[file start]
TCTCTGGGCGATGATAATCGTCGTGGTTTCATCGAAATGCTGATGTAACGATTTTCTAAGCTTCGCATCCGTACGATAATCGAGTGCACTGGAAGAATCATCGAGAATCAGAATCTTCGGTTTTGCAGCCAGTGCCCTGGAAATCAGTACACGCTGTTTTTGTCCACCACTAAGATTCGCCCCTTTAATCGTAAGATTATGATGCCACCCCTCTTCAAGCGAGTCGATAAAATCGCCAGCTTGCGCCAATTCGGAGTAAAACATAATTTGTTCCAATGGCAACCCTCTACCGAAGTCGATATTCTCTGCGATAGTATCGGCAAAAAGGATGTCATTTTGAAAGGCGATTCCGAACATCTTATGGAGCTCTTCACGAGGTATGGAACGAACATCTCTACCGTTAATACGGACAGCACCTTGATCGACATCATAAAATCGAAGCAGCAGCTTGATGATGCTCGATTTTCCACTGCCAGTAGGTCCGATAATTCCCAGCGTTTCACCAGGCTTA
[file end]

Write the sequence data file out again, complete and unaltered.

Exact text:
TCTCTGGGCGATGATAATCGTCGTGGTTTCATCGAAATGCTGATGTAACGATTTTCTAAGCTTCGCATCCGTACGATAATCGAGTGCACTGGAAGAATCATCGAGAATCAGAATCTTCGGTTTTGCAGCCAGTGCCCTGGAAATCAGTACACGCTGTTTTTGTCCACCACTAAGATTCGCCCCTTTAATCGTAAGATTATGATGCCACCCCTCTTCAAGCGAGTCGATAAAATCGCCAGCTTGCGCCAATTCGGAGTAAAACATAATTTGTTCCAATGGCAACCCTCTACCGAAGTCGATATTCTCTGCGATAGTATCGGCAAAAAGGATGTCATTTTGAAAGGCGATTCCGAACATCTTATGGAGCTCTTCACGAGGTATGGAACGAACATCTCTACCGTTAATACGGACAGCACCTTGATCGACATCATAAAATCGAAGCAGCAGCTTGATGATGCTCGATTTTCCACTGCCAGTAGGTCCGATAATTCCCAGCGTTTCACCAGGCTTA